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Quarles & Brady files petition to undo Legislature's ban on ghostwriting.

Byline: Erika Strebel, erika.strebel@wislawjournal.com

The Milwaukee-based firm Quarles & Brady is asking the Wisconsin Supreme Court to undo the state Legislature's recent ban on ghostwriting.

Lawyers ghostwrite when they draft pleadings and other documents without signing their name and identifying their State Bar number.

In its previous session, the state Legislature passed an omnibus bill containing various changes to the state's landlord-tenant laws, such as capping the length of stays in certain eviction proceedings and forbidding landlords and sellers to discriminate against people who need emotional support animals because of a disability.

The bill, which took effect in April and was enacted as Act 317, also made changes to the state's civil-procedure rules involving lawyers who help self-represented people draft pleadings or other documents. They now must use documents to disclose their names and state bar numbers. The change applies to all cases, not just evictions.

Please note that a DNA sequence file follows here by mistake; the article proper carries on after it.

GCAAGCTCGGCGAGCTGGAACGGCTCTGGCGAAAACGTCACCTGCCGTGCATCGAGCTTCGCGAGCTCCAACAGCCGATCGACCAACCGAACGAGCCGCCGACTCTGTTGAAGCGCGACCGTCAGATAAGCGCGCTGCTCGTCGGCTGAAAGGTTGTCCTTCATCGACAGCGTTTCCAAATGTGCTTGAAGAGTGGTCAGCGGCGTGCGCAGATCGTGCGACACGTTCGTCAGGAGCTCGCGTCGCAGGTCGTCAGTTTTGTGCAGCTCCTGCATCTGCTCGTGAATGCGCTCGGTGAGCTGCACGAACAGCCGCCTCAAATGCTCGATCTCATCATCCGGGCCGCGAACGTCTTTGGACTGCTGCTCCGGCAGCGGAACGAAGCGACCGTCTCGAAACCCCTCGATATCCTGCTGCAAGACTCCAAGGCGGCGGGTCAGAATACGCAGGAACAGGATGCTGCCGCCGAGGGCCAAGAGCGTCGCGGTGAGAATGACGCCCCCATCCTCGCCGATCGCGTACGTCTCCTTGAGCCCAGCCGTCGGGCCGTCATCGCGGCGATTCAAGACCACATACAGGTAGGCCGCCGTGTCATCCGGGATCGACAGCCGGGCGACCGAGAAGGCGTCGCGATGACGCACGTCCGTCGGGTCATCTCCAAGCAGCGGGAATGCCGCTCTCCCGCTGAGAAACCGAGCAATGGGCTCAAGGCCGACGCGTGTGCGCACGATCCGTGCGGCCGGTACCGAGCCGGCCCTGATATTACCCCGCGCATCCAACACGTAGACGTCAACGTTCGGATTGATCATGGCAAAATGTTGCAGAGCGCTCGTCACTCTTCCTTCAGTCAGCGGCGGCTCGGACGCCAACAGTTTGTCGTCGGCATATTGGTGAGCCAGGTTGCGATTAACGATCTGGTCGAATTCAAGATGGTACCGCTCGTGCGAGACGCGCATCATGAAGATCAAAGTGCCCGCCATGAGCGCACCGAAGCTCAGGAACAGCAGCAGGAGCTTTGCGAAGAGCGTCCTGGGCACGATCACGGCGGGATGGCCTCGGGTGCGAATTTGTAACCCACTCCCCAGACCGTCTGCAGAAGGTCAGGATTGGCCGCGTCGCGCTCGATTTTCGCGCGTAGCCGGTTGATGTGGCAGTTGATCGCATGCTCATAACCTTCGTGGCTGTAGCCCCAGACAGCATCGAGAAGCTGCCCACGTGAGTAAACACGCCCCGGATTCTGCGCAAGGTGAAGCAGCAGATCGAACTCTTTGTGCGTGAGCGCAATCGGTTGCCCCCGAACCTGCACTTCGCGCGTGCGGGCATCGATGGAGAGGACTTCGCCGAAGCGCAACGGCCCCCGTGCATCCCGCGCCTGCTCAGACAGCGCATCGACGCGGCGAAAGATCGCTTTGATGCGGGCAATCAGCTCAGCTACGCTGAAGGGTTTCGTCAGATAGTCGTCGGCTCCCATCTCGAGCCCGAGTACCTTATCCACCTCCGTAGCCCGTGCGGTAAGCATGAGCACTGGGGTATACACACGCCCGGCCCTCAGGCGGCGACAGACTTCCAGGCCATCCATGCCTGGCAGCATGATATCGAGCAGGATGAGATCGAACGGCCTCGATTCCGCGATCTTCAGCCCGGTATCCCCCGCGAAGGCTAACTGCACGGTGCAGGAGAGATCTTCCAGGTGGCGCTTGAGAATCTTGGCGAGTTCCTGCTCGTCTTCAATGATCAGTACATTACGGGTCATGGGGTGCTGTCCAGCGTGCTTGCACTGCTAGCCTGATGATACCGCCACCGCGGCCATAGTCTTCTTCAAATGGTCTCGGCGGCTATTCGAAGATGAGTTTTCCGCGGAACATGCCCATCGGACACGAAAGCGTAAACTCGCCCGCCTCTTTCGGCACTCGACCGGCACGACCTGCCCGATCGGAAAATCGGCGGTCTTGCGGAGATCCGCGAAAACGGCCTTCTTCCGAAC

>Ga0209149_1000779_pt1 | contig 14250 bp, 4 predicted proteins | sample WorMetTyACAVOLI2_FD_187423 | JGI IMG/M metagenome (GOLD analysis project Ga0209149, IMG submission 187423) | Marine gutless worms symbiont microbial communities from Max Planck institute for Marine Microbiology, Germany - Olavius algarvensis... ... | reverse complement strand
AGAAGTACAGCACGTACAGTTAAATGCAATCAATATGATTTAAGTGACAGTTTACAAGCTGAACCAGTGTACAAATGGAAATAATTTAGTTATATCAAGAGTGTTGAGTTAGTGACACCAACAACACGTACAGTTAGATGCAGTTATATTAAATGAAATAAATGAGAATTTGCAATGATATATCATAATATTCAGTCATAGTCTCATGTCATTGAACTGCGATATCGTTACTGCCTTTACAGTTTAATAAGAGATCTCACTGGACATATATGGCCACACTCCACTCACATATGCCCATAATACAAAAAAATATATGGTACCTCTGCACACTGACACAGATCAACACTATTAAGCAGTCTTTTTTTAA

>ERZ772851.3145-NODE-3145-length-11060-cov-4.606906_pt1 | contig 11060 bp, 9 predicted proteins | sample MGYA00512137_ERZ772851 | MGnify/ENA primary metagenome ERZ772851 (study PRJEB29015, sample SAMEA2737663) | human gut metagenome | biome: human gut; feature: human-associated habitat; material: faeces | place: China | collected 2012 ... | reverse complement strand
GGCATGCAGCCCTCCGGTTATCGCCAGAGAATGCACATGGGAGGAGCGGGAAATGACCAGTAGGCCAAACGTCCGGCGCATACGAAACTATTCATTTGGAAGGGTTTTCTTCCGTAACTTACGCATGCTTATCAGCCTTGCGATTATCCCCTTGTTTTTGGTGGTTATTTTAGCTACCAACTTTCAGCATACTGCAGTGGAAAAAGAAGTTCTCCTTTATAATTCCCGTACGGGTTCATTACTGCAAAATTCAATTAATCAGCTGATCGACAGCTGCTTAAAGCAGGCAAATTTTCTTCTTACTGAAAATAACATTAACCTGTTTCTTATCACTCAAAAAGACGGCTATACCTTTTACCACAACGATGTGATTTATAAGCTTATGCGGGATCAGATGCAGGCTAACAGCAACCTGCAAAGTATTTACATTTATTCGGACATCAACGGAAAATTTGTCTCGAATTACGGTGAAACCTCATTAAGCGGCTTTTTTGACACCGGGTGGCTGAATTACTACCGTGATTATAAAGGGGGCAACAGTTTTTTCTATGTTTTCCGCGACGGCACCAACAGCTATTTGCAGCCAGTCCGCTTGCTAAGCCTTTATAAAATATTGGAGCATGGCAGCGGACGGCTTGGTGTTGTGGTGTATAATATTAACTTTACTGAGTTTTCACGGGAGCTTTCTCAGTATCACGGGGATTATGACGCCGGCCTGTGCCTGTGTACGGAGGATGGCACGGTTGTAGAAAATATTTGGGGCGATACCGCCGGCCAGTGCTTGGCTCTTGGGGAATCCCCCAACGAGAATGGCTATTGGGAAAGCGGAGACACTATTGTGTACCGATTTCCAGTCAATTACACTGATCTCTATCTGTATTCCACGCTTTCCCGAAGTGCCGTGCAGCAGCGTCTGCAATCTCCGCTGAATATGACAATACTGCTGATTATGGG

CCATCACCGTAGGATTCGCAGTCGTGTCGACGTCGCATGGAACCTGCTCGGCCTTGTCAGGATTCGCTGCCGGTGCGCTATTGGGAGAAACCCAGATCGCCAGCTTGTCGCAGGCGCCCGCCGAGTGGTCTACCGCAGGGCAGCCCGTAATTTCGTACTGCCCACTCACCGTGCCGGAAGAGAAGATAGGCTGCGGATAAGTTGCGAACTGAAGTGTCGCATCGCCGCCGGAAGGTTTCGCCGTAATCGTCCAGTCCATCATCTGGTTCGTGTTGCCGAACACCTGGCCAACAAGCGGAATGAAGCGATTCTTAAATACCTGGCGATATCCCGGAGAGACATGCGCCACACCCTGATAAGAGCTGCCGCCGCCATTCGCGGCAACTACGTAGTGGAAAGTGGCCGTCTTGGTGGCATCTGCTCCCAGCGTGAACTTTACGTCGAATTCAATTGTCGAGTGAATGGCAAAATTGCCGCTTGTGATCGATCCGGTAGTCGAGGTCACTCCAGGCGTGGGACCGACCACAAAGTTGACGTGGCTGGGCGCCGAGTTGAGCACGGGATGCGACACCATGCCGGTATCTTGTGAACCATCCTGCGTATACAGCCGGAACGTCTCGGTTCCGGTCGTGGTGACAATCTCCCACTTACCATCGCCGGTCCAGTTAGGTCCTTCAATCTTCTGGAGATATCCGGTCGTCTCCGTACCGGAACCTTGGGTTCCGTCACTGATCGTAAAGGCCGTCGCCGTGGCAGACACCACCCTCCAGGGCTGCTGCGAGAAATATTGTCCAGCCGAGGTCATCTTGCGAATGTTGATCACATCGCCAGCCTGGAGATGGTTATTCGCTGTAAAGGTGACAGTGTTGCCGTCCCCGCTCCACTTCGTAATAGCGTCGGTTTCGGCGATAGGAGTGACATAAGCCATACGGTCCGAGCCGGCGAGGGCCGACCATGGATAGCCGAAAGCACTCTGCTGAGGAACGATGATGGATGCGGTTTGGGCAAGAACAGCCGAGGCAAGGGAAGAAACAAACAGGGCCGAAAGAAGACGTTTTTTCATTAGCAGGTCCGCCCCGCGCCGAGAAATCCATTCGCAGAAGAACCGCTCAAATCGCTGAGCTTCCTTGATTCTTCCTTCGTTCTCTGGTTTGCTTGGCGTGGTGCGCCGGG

The old rule, set in 2014 by the Wisconsin Supreme Court by adopting a rule change proposed in 2013, only required that the documents contain language indicating they were drafted by a lawyer. That rule went into effect in 2015.

In a rule-change petition filed on Thursday, Quarles is asking the court to undo the Legislature's change because the new ban on ghostwriting discourages lawyers from taking on limited-scope pro bono work involving otherwise pro se litigants.

"This risks leaving such parties wholly unrepresented throughout the legal process, which in turn creates delay and inefficiency in the court system as court officials sort through legal documents drafted by pro se litigants," according to the memo. "Indeed, the 2013 petitioners warned of these very consequences, and this Court heeded that warning in permitting ghostwriting in 2014."

The high court is likely vote in June on whether to take up the petition and discuss it at a public hearing, which most likely would not occur until the court's next term.

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Publication:Wisconsin Law Journal
Date:May 16, 2019
Words:331
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